According to self-report data gathered by AA, NA, and CA, the median duration of abstinence among members who are currently attending is five years. Approximately one-third of participants say they have stayed clean for one to five years. 

A more formal study corroborates the results of surveys conducted in support groups:

  • Better overall results are linked to participation in 12-step recovery programs in addition to specialised substance use treatment.
  • Higher levels of involvement are also associated with better results, especially when a person first connects with a 12-step program.
  • Engaging in events and going to meetings could lessen the chance of relapsing.

The Pros and Cons of 12-Step Programs

While many people find great benefits in following the 12 steps of recovery, weigh the benefits and drawbacks of these programmes before determining if this is the best course of action for you.


These initiatives have several advantages, such as:

• A no-cost tool to help communities deal with addiction-related issues

• Community-based 

• Easily accessible 

• Motivates participants to participate in their recovery actively

• Provides options both in-person and online


  • 12-step mutual support groups, however, might not be suitable for everyone. A few difficulties or potential drawbacks are as follows:
  • It may be more challenging to participate in 12-step groups if you have co-occurring mental health issues or chronic medical conditions.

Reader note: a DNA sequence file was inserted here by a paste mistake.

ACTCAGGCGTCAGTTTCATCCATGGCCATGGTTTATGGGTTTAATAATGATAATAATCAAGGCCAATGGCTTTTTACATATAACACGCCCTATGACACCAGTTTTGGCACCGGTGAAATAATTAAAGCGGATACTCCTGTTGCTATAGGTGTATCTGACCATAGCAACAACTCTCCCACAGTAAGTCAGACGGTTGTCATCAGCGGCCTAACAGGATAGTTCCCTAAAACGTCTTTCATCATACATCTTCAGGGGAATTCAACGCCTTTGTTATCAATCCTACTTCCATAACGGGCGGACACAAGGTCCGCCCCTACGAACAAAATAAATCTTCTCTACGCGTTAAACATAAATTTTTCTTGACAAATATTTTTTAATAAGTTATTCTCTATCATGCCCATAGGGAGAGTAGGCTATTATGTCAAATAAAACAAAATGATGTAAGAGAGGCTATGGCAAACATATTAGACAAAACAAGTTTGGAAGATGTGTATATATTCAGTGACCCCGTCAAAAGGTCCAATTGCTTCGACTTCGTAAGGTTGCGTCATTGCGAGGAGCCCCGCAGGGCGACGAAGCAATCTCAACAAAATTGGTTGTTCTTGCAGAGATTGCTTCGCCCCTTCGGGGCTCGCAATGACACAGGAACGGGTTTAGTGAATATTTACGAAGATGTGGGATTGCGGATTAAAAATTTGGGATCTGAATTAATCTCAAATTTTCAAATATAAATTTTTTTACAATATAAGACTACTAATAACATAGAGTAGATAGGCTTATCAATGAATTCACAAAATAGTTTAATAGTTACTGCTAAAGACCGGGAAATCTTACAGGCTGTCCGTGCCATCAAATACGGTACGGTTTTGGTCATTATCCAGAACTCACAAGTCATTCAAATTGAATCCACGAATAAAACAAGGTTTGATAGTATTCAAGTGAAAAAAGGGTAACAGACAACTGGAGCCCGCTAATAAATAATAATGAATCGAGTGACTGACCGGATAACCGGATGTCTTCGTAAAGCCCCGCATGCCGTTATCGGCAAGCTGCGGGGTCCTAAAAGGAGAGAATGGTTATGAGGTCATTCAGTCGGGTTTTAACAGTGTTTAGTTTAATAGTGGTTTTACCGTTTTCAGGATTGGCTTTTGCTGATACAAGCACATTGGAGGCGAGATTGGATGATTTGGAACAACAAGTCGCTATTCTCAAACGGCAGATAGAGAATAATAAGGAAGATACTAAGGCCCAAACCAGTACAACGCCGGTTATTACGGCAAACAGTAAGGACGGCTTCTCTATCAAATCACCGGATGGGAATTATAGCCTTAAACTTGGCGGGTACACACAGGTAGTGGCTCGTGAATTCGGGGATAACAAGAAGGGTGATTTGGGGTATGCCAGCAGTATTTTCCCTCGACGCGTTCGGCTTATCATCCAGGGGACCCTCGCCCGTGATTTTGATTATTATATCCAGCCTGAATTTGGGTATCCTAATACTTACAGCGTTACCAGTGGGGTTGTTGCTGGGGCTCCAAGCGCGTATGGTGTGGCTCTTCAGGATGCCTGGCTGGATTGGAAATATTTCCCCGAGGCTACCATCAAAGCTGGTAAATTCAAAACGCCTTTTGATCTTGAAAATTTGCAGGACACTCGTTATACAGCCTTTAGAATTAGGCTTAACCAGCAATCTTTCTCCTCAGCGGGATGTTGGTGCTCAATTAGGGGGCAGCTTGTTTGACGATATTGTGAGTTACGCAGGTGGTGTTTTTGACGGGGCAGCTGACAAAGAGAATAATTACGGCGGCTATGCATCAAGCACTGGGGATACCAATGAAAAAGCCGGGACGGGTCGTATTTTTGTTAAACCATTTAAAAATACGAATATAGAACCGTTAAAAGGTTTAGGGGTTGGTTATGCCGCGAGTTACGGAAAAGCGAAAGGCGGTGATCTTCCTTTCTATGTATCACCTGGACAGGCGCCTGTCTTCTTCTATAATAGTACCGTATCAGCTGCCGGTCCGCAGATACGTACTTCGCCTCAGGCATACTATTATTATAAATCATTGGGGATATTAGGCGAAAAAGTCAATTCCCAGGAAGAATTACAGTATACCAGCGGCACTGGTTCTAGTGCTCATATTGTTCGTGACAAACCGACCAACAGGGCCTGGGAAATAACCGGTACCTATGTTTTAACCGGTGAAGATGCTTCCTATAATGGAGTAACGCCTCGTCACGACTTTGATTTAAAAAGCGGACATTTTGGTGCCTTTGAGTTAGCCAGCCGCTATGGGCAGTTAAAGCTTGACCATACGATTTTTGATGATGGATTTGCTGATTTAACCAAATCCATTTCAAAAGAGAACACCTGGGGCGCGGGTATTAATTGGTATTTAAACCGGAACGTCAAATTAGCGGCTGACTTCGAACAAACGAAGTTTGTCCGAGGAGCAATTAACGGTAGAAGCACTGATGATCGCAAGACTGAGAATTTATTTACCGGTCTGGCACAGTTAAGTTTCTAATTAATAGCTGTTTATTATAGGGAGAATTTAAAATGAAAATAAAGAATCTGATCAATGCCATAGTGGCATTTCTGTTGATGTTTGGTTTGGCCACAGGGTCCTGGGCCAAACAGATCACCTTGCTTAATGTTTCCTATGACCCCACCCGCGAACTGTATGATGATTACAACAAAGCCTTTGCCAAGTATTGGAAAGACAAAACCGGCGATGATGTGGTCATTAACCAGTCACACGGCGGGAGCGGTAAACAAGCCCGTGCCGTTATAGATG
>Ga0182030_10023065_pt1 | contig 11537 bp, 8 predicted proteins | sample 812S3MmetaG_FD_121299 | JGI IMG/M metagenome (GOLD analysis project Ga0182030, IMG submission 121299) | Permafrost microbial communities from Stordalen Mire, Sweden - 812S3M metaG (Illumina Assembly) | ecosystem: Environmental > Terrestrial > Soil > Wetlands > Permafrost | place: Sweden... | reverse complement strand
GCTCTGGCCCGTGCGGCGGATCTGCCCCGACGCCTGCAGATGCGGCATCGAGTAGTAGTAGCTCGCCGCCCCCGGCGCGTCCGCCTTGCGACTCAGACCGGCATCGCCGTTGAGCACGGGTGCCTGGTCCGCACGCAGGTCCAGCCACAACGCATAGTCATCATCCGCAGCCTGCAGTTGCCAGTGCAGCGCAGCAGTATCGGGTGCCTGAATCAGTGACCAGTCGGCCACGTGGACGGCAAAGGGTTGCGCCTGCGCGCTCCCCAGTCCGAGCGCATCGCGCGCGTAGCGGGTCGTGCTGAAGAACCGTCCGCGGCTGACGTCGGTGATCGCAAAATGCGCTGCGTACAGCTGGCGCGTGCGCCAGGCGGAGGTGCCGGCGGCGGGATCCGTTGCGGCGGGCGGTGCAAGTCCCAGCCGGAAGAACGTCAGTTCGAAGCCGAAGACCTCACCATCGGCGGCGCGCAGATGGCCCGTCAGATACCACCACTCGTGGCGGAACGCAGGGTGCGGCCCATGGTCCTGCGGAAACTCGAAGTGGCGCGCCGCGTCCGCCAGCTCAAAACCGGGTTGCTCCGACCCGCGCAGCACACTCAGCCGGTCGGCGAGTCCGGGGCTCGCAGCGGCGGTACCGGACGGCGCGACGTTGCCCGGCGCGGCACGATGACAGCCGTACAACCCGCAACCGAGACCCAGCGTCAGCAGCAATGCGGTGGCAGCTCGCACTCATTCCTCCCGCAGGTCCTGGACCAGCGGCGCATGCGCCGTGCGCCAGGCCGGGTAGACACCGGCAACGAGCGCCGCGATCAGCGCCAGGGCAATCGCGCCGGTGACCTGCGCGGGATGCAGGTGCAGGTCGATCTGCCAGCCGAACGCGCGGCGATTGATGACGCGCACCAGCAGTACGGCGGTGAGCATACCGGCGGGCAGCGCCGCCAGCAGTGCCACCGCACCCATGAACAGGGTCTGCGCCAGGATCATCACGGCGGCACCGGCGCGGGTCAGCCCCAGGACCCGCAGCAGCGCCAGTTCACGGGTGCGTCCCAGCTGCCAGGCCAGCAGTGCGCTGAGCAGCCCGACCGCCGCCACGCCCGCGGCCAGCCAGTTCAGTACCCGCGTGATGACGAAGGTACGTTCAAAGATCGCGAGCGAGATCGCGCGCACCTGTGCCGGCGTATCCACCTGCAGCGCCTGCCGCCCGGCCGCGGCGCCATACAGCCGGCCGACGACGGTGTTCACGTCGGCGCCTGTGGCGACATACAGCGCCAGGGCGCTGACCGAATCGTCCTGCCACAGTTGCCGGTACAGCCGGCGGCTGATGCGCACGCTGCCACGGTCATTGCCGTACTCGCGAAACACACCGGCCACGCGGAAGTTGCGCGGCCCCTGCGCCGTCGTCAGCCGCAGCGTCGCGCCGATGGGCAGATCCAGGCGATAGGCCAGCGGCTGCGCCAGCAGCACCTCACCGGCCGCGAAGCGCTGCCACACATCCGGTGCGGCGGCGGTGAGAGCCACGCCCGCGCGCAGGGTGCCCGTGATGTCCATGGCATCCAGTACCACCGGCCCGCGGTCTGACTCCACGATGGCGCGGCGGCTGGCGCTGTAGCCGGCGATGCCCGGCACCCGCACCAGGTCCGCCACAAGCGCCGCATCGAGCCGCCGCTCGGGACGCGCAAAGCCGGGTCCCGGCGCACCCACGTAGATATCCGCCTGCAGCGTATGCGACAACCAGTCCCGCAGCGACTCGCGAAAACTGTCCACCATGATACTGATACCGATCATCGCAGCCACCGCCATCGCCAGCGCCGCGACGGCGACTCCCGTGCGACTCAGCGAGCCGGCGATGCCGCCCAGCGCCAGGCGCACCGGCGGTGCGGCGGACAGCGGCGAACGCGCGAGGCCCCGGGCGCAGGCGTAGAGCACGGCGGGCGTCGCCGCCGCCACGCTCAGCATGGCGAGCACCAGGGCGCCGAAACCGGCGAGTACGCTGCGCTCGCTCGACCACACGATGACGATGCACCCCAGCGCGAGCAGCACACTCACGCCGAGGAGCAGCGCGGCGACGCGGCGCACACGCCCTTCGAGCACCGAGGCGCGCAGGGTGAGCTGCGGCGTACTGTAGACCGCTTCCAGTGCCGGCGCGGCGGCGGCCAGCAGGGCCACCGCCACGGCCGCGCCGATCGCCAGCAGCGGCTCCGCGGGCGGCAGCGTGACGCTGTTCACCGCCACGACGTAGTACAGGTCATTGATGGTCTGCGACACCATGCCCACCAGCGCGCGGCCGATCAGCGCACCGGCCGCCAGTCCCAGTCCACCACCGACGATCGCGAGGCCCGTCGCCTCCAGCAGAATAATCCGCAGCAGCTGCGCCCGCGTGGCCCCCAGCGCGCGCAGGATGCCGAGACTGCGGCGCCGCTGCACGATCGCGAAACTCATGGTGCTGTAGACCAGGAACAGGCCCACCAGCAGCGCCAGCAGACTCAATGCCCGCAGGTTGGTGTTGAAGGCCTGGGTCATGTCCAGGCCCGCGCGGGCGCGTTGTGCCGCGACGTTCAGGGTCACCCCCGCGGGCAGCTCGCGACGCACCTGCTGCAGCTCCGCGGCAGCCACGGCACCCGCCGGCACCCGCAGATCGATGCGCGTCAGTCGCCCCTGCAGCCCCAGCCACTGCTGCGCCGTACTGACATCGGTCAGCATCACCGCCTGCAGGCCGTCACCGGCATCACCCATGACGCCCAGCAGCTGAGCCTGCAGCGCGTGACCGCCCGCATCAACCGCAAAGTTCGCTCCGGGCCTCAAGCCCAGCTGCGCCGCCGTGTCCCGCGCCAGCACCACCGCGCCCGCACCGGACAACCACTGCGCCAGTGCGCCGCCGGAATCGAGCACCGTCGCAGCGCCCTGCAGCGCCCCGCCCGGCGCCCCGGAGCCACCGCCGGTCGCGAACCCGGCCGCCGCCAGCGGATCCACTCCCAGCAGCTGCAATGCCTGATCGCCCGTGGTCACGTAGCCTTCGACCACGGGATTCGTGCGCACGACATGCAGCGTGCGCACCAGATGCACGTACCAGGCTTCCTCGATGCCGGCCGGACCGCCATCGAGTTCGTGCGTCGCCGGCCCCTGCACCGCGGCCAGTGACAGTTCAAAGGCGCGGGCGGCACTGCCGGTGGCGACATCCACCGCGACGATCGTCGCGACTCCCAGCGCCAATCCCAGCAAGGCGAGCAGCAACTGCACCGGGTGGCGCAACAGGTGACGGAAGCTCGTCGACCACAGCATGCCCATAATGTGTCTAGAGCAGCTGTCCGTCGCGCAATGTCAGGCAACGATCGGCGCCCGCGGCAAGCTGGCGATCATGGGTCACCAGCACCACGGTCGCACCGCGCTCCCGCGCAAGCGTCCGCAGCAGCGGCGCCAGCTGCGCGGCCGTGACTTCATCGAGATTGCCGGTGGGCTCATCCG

• This method places all responsibility for addiction and recovery on the individual; 
  • Women, BIPOC, and sexual minorities may find 12-step groups less helpful
  • some people may find the emphasis on helplessness to be disempowering; others may find the emphasis on a higher power to be a put off
  • Ignores the physiological components of rehabilitation, like drug detoxification and withdrawal

Expert Care

Apart from peer support groups, such as 12-step programmes or other alternatives, seeking professional treatment can significantly enhance an individual’s recuperation prospects. Depending on the patient’s needs, these treatments could include counselling, medication, or inpatient or outpatient treatment. One should always consider withdrawal management supervision, now available at home

Consult your physician or a professional service about the options that might be best for you.

If you or your loved one is struggling with an addiction, call Freephone at 0800 140 4044